MANILA — A lawmaker has filed a bill, imposing a penalty against erring business establishments that fail to give the exact amount of change to customers.
Rep. Sherwin Gatchalian (1st District, Valenzuela City) filed House Bill 4433 seeking to protect consumers from deceptive, unfair and unconscionable sales act and practices.
Gatchalian said the bill seeks to stop the practice of many business establishments like supermarkets of giving candies instead of paying the exact amount of change to customers.
The bill seeks to amend Republic Act 7394, otherwise known as the “Consumer Act of the Philippines,” particularly the provision on unfair or unconscionable sales provision.
“RA 7394 is a government regulation that is aimed at protecting consumers’ rights and welfare. It has been in existence for 22 years with some minor amendments. In order to be responsive to the prevailing times, this measure intends to add another provision in Article 52 to further protect consumers,” Gatchalian said.
According to Gatchalian, Article 52 of RA 7394 provides that an unfair or unreasonable sales act or practice by a seller or supplier in connection with a consumer transaction violates Chapter I – Deceptive, Unfair and Unconscionable Sales Acts or Practices, whether it occurs before, during or after the consumer transaction.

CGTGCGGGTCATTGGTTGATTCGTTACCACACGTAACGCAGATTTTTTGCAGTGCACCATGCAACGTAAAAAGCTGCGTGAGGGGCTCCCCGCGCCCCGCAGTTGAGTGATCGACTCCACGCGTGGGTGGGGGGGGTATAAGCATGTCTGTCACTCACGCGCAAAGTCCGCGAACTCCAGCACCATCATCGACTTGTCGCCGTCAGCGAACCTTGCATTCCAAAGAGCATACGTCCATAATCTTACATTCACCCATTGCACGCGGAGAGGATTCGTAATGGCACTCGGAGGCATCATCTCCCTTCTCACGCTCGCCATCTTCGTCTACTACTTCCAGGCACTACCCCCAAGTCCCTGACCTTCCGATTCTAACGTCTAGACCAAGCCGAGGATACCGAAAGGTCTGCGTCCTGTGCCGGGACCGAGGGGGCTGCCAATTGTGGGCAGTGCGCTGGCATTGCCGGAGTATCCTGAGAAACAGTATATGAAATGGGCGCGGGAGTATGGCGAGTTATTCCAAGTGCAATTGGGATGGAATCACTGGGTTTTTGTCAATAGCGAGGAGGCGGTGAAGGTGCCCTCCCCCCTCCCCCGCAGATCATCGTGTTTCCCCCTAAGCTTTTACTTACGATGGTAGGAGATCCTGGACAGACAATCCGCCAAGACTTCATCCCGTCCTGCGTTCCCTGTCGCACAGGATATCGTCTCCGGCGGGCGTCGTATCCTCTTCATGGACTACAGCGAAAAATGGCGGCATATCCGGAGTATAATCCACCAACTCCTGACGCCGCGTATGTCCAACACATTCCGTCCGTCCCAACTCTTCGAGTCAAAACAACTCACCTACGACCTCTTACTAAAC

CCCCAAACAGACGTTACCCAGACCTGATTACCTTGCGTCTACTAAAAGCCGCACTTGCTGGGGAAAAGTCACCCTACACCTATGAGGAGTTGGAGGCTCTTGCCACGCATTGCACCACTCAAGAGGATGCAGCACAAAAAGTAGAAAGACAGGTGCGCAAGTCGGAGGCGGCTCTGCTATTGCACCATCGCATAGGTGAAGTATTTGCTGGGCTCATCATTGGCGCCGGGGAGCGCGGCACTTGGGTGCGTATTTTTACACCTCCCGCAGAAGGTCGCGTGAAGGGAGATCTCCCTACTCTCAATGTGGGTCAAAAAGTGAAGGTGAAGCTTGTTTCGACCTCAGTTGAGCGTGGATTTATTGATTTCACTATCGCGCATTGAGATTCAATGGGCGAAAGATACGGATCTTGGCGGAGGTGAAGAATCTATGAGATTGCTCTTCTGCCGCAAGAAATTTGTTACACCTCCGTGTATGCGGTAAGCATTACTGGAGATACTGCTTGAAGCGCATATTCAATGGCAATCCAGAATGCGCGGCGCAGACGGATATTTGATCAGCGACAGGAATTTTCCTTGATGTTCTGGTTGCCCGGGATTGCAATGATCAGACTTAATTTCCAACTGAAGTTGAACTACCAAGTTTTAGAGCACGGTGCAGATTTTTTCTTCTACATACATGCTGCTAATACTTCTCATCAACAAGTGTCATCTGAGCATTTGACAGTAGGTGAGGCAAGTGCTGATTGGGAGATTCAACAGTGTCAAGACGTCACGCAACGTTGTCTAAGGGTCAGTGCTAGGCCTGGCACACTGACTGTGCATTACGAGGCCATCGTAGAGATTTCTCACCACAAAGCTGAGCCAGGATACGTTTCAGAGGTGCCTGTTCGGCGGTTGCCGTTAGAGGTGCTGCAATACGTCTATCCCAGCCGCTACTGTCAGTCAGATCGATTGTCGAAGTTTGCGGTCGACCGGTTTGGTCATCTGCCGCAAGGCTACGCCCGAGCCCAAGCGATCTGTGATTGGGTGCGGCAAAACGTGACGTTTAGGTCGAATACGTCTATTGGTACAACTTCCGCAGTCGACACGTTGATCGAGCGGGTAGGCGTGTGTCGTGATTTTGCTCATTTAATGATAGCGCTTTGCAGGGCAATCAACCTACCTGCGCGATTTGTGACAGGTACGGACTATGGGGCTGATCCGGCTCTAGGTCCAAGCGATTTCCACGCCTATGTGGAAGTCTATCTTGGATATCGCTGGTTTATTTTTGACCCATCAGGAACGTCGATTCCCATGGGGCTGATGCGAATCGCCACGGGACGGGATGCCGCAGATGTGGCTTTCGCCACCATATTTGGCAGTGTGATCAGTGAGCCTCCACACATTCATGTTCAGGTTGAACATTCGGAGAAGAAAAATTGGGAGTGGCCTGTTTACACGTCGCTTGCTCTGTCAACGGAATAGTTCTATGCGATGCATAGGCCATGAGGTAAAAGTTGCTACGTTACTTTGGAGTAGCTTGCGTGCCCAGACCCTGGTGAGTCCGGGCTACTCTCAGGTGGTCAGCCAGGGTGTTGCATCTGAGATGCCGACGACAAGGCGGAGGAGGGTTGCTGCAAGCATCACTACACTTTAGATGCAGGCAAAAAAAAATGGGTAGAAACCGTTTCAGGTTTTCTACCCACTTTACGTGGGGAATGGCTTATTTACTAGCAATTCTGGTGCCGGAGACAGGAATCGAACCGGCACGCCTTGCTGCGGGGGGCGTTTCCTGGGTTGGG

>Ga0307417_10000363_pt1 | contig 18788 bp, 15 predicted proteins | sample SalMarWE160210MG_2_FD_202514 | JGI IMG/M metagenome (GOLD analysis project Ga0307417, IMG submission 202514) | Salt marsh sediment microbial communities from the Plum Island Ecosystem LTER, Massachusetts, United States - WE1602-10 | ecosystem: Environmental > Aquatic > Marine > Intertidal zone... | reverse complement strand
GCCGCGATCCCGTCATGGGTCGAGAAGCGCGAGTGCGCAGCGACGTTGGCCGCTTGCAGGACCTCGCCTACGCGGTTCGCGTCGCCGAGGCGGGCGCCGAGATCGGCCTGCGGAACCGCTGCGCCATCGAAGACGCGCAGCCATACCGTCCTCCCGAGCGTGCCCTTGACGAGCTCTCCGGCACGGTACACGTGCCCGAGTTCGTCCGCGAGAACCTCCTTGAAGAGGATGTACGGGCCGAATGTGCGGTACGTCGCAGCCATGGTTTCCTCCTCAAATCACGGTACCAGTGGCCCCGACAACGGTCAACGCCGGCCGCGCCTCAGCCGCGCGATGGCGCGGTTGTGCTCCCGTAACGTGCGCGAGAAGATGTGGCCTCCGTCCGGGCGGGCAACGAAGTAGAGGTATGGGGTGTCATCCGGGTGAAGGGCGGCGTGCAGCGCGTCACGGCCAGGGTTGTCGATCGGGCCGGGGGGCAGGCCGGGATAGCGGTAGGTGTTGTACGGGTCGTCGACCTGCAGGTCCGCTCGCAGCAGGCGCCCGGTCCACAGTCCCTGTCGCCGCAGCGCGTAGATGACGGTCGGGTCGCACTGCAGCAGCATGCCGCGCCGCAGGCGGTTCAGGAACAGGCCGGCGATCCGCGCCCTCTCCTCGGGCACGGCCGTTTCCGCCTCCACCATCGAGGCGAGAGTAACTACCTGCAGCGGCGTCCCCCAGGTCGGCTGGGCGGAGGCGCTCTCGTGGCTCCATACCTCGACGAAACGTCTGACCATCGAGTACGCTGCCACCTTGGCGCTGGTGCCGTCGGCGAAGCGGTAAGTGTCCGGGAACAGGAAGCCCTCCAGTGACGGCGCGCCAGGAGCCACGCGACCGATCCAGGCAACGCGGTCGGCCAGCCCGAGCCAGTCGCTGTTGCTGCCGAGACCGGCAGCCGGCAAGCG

Gatchalian said an act or practice shall be deemed unfair and unconscionable whenever the producer, manufacturer, distributor, supplier or seller, by taking advantage of the environment or surroundings, induces the consumer or gross one-side in favor of the producer, manufacturer, distributor, supplier or seller.
Gatchalian cited Article 48 of RA 7394, which provides that the State shall promote and encourage fair, honest and equitable relations among parties in consumer transactions and protect the consumer against deceptive, unfair and unconscionable sales acts or practices.
Gatchalian proposed to amend Article 48 by providing additional circumstance by including that the consumer transaction was denied because of an alleged shortage of coins or change on the part of the seller, or that the consumer was shortchanged by the giving of candies or other items in lieu of money as change, or when due to lack of time, the consumer enters into the transaction even if it means waiving the change due.
Under the bill, violators face one-year imprisonment and a fine of not more than P10,000.